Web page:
The combination of an active lifestyle and a nutritious diet continue to be one of the best prescriptions for a healthy, long life and play a key role in maintaining cardiovascular health. The Mediterranean diet (not a single plan but more of a general style of eating) is rich in many heart-healthy nutrients including fruits, vegetables, fish, and olive oil. An analysis of six studies reported that use of the Mediterranean diet improved cardiovascular health to a greater extent than the standard low fat diet (Nordmann 2011).
Here are seven delicious foods that you can easily incorporate into your diet, with added heart-healthy benefits for yourself and your loved ones:
Olive oil contains a healthy mixture of fatty acids and important anti-oxidant compounds such as hydroxytyrosol. Numerous animal and human studies have reported that regular consumption of olive oil is associated with many different kinds of benefits for cardiovascular health (Hu 2014).
Nuts, including walnuts, almonds, cashews, hazelnuts, Brazil nuts, soynuts, and peanuts. Nuts contain a wide range of nutrients including protein, omega 6 fats, fiber, vitamins, and minerals. Some nuts and seeds such as flax, almonds, and walnuts are also a good source of omega-3 fats. At least 5 large published studies have reported that consuming a serving of nuts several times a week is associated with significantly lowered risk of heart disease (Hu 2002).
Onions and related Allium vegetables such as garlic, leeks, shallots, and chives contain many beneficial compounds such as flavonoids and organosulfur compounds. An Italian study linked consumption of 1 or more servings weekly of Allium vegetables will significantly lower risk of heart disease (Galeone 2009)
Apples are rich in fiber and contain phytonutrients such as flavonoids. One study linked higher consumption of apples with significantly lower risk of heart disease in postmenopausal women (Mink 2007).
Green tea contains a wide range of antioxidants such as flavonoids and catechins. A recent Chinese study linked consumption of 3 or more cups of green tea daily with significantly lower risk of heart disease (Pang 2015).
Red Wine & Red, Purple or Black Grapes
Red wine and red/purple/black grapes contain a wide assortment of phytochemicals such as resveratrol- a strong antioxidant. Several studies have linked higher consumption of red wine and or dark grapes with lower risk of heart disease (Mink 2007).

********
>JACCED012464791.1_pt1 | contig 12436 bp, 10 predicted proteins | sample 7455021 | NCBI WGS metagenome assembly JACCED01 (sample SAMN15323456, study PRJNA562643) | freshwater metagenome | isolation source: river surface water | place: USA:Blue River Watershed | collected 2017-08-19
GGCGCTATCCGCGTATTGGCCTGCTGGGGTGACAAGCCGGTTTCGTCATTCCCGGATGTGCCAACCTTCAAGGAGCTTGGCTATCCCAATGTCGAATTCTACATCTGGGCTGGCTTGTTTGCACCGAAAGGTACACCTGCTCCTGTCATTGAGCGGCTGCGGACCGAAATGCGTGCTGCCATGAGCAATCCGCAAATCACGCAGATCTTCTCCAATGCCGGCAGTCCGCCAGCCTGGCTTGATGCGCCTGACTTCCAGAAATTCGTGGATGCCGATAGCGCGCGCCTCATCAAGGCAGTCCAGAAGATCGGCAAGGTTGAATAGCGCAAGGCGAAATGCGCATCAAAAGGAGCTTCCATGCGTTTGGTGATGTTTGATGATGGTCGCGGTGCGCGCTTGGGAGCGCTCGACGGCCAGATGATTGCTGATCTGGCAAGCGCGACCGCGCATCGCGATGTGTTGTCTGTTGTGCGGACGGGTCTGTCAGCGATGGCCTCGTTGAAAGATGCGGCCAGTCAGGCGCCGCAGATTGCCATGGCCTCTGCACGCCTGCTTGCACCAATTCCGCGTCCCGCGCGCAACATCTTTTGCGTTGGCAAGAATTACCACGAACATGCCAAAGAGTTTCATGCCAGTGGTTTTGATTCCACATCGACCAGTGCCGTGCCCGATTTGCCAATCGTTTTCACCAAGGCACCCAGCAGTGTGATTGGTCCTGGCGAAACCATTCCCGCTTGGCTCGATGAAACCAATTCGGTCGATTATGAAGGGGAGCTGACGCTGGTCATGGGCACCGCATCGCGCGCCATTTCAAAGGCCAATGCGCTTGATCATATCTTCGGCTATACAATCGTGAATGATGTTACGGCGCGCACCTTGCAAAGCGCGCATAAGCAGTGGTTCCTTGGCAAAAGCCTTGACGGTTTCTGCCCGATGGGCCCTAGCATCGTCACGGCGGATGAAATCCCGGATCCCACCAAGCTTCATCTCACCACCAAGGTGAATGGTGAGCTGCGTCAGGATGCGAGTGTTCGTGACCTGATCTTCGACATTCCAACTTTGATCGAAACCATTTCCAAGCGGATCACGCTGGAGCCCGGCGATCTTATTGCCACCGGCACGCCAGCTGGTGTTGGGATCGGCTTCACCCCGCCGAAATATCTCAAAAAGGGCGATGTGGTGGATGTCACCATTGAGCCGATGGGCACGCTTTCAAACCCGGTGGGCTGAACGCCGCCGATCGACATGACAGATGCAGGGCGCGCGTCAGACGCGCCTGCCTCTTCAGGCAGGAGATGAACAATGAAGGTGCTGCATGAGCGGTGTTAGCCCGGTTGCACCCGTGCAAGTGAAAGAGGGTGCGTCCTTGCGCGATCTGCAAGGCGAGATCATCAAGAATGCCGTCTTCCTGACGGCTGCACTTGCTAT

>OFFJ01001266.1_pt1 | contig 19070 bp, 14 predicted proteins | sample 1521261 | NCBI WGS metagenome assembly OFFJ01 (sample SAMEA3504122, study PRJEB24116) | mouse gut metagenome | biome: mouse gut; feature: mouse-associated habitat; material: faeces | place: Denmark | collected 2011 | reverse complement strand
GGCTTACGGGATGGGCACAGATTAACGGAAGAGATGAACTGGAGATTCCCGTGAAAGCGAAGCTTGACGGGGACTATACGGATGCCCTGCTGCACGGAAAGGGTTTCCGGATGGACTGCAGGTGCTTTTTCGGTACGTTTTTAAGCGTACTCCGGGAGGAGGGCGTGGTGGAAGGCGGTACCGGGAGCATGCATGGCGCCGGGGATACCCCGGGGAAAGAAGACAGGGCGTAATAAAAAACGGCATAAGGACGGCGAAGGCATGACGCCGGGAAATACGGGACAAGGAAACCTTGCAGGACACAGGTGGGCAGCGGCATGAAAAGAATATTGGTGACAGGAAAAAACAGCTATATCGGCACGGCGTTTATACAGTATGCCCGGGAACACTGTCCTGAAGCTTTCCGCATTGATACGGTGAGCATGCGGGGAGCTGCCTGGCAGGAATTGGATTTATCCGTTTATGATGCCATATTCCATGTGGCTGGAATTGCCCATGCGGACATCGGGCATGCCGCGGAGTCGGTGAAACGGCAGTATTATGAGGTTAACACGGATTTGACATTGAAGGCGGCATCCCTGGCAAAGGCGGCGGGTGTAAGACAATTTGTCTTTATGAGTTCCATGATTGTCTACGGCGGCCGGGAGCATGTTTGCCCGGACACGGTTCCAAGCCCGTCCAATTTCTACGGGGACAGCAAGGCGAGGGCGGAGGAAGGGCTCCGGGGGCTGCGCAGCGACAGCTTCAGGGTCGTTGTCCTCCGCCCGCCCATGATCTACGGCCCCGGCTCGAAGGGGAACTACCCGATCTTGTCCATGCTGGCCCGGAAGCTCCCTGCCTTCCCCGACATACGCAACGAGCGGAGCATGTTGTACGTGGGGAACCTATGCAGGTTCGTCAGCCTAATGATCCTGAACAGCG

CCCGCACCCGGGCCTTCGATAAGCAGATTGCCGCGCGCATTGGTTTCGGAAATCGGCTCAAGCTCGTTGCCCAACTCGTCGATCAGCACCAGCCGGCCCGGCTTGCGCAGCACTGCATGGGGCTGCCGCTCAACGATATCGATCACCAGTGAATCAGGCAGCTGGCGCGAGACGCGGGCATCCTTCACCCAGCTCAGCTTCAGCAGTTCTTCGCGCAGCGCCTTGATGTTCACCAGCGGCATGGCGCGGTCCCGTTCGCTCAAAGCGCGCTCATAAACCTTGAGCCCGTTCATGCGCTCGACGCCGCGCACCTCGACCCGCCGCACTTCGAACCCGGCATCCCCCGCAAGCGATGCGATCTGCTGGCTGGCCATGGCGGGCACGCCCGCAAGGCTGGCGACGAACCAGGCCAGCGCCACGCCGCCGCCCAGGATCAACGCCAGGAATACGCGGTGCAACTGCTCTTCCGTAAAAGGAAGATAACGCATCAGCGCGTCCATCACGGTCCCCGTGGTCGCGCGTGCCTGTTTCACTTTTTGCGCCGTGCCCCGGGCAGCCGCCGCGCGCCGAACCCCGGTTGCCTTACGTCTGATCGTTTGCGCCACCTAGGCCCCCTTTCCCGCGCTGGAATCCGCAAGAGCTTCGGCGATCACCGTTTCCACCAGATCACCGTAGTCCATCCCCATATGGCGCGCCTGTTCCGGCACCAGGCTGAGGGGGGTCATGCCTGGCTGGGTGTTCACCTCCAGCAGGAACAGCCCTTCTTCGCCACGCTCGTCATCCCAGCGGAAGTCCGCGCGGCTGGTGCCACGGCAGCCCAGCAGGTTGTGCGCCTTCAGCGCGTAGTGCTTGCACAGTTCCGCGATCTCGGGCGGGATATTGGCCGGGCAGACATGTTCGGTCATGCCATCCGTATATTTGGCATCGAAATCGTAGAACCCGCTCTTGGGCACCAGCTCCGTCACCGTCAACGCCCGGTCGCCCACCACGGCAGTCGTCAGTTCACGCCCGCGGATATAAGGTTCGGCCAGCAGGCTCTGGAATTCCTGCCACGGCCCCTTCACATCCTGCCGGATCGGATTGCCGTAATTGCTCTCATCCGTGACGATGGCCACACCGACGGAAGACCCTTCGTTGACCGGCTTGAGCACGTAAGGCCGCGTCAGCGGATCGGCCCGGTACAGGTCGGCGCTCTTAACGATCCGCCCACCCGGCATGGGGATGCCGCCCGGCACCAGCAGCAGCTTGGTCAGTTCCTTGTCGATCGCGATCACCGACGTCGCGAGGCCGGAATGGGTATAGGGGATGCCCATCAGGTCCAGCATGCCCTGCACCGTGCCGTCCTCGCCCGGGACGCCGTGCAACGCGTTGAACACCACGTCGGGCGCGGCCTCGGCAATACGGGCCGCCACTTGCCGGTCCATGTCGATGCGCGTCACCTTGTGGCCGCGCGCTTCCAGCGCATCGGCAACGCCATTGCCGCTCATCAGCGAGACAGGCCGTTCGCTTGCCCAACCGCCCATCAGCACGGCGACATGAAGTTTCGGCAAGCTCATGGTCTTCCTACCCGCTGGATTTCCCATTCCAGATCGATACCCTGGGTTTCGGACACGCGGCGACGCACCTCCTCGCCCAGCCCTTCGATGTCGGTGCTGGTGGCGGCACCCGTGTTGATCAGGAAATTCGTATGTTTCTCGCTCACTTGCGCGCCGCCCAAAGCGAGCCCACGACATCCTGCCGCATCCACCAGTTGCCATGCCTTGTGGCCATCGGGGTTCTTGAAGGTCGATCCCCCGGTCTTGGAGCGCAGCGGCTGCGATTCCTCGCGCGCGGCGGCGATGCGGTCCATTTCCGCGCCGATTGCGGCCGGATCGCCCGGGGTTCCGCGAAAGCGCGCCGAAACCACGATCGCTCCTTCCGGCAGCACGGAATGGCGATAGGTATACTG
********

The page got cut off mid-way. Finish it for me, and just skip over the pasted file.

Turmeric is an herb in the ginger family which contains several strong anti-oxidants such as curcumin. Many animal studies have reported the consumption of dietary turmeric is associated with improved cardiovascular health (Khurana 2013).T
Try adding more of these heart-healthy foods to your diet. Aside from being tasty, many are rich in nutrients, fiber and healthy fats!. A good diet, along with proper food supplements, sufficient exercise and avoiding smoking and toxins can go a long way to building optimal cardiovascular health for a long and active life.
Galeone C, Tavani A, Pelucchi C, Negri E, La Vechhia C. Allium vegetable intake and risk of acute myocardial infarct in Italy. European Journal of Nutrition 2009;48:120-3
Hu FB, Willet WC. Optimal diets for prevention of cardiovascular disease. Journal of the American Medical Association 2002;288:2569-78.
Hu T, He XW, Jiang JG, Xu XL. Hydroxytrysol and its potential therapeutic effects. Journal of Agricultural and Food Chemistry 2014;62:1445-9.
Khurana S, Venkataraman K, Hollingsworth A, et al. Polyphenols: Benefits to the cardiovascular system in health and aging. Nutrients 2013;5:3779-827.
Mink PJ, Scrafford CG, Barraj LM, et al. Flavonoid intake and cardiovascular disease mortality: a prospective study in postmenopausal women. American Journal of Clinical Nutrition 2007;85:895-909.
Nordmann AJ, Suter-Zimmermann K, Bucher HC, et al. Meta-analysis comparing Mediterranean to low-fat diets for modification of cardiovascular risk factors. American Journal of Medicine 2011;124:841-51.
Pang J, Zhang Z, Zheng T, et al. Association of green tea consumption with risk of coronary heart disease in Chinese population. International Journal of Cardiology 2015; 179:275-8.